Have you ever tried to write copy for your website?
If so, chances are good you know how unbelievably frustrating it can be.
Even if you’re a skilled writer, there’s something crazy difficult about writing copy for your own business. All of sudden, it feels nearly impossible to find the right words to convey what you really want to say. It doesn’t take long to want to rip your hair out or take your frustration out on your laptop.
Never fear, a professional copywriter is here…to offer some copywriting advice. This particular advice, given by Dana Owens, one of our brandiD copywriters, is specifically geared toward writing your homepage copy—which is arguably the toughest page to write.
Here are Dana’s top tips:
1. Make a list of the key messages that need to be on your homepage.
Spend some time thinking about the messages that are important for your prospects to read upfront, right on your homepage. NOTE: This is NOT a long list of everything you want to tell your prospects, but the three or four key messages that are important to THEM, or make you unique among your competition. (If you’ve spent time uncovering your brand and pinpointing your differentiators, this step will be easy since you’ve already done the work!)
For example, one of our clients is a home builder. After talking through his brand strategy, the following key messages became clear for his homepage.
2. Rank your key messages in order of importance.
Take a look at your list of key messages and determine which one is the most important. It’s most likely the one that is the overarching theme of your business, or your most important value or benefit to your clients. Use this message as the basis for your “hero headline”—the first, most prominent headline on your homepage.
Then, rank the remaining key messages in order of importance to your ideal prospects. For our home builder client, that looked like this:
3. Write your headline and subheads.
With your key messages ranked, use them as the basis for your main headline and your subheads (the slightly less prominent headlines that start each new section of your homepage). You want to be as clear and succinct as possible, using as few words as you can while also clearly conveying the point you want to make. If you’ve really worked to define your key messages clearly, chances are you won’t need to alter the text all that much.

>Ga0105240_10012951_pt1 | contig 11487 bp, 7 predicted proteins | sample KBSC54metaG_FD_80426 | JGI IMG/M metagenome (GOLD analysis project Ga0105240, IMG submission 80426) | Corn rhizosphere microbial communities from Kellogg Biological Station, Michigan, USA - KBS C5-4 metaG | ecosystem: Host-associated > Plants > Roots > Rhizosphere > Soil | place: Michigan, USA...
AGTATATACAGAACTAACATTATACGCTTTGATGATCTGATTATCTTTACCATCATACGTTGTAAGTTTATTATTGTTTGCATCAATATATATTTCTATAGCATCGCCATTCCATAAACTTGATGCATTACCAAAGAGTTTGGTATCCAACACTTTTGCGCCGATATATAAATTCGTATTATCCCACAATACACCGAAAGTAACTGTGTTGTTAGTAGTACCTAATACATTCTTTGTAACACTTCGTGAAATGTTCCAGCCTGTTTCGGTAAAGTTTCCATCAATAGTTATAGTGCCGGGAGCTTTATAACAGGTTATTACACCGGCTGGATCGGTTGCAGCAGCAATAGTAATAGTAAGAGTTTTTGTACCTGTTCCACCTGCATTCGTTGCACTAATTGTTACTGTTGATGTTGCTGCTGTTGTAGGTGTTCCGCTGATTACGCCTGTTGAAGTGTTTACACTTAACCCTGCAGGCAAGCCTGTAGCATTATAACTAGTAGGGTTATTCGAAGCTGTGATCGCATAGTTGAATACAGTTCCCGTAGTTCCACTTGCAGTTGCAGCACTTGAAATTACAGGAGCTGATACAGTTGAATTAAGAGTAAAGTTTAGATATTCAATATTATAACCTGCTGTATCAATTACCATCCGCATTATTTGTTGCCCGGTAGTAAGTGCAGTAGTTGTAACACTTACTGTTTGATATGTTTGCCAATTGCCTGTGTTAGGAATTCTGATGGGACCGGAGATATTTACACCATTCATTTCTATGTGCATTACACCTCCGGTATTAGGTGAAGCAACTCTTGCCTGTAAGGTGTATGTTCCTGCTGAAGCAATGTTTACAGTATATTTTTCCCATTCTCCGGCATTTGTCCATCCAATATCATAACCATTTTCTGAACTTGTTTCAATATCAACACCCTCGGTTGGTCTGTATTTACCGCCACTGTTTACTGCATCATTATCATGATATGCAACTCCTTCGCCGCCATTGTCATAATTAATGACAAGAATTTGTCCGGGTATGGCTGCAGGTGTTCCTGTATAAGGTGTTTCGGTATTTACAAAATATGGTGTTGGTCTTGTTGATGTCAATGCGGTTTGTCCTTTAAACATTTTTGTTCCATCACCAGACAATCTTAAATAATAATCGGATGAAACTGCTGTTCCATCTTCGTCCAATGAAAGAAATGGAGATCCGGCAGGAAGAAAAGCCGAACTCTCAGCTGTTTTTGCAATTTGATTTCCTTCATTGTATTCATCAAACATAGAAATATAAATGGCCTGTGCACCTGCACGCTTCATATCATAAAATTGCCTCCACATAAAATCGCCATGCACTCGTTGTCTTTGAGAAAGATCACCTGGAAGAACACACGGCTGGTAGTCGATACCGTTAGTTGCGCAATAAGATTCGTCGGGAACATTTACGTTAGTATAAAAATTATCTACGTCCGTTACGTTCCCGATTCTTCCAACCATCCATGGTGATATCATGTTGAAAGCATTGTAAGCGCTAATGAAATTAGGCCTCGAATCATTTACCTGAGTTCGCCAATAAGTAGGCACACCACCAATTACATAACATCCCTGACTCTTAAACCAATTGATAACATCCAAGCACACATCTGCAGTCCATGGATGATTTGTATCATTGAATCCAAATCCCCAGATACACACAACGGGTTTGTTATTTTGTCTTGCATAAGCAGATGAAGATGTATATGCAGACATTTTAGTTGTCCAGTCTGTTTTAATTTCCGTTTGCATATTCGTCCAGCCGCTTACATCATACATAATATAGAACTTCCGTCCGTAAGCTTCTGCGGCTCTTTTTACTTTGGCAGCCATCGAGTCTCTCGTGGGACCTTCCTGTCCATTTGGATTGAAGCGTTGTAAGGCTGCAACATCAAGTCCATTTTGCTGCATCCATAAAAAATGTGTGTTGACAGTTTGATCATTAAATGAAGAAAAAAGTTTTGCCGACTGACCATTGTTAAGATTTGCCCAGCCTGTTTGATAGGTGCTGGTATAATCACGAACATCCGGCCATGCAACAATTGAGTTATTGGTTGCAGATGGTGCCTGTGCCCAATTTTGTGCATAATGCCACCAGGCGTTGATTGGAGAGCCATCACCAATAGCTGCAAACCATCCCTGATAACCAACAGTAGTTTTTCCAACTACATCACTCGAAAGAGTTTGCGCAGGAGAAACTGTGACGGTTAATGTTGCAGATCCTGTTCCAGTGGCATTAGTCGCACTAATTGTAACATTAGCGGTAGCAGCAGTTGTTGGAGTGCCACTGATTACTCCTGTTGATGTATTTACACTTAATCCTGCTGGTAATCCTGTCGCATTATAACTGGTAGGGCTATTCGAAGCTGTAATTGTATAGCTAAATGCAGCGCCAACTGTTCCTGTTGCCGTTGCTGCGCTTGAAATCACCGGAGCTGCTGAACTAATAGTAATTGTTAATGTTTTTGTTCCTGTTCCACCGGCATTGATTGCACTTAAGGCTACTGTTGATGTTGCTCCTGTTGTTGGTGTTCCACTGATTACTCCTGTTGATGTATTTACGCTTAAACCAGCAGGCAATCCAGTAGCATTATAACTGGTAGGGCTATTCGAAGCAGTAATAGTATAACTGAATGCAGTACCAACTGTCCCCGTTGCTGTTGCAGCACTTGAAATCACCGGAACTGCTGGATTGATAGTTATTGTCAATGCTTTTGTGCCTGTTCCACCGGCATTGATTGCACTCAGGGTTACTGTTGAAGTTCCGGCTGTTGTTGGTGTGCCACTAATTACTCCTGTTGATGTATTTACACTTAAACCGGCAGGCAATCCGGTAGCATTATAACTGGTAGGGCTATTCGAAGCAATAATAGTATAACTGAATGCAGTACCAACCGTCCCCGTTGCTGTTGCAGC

Here’s where we landed with the home builder:
4. Write short, supporting copy for your headline and subheads.
Now that you know your key messages and the headline and subheads that will start each section of your homepage, write a few lines to support each message. Again, focus on being clear and succinct, only writing what truly supports the message. Most of your website visitors will skip right over lengthy text, so keep things as brief as possible. Your goal is to create intrigue so they are motivated to click into the interior pages of your site to get more information.
5. Adjust as necessary.
There are no hard and fast rules for website copy, especially homepage copy. The most important thing is that you’re giving your prospects the key messages they need, so they know you understand their needs and have a solution that can help. If that means you need to group one or two key messages together under a subhead or need to switch around the order of your message hierarchy, so be it. The best thing about website copy is you can change and edit it as you need to—nothing is set in stone forever!
Well, there you have it!
Take advantage of Dana’s tips and writing your own copy will become a lot easier, a lot quicker, and will save you a ton of time and money, since you won’t be at risk for beating up your laptop! Happy writing!
Want to see how the final copy came out for our home builder client? You can view their website here.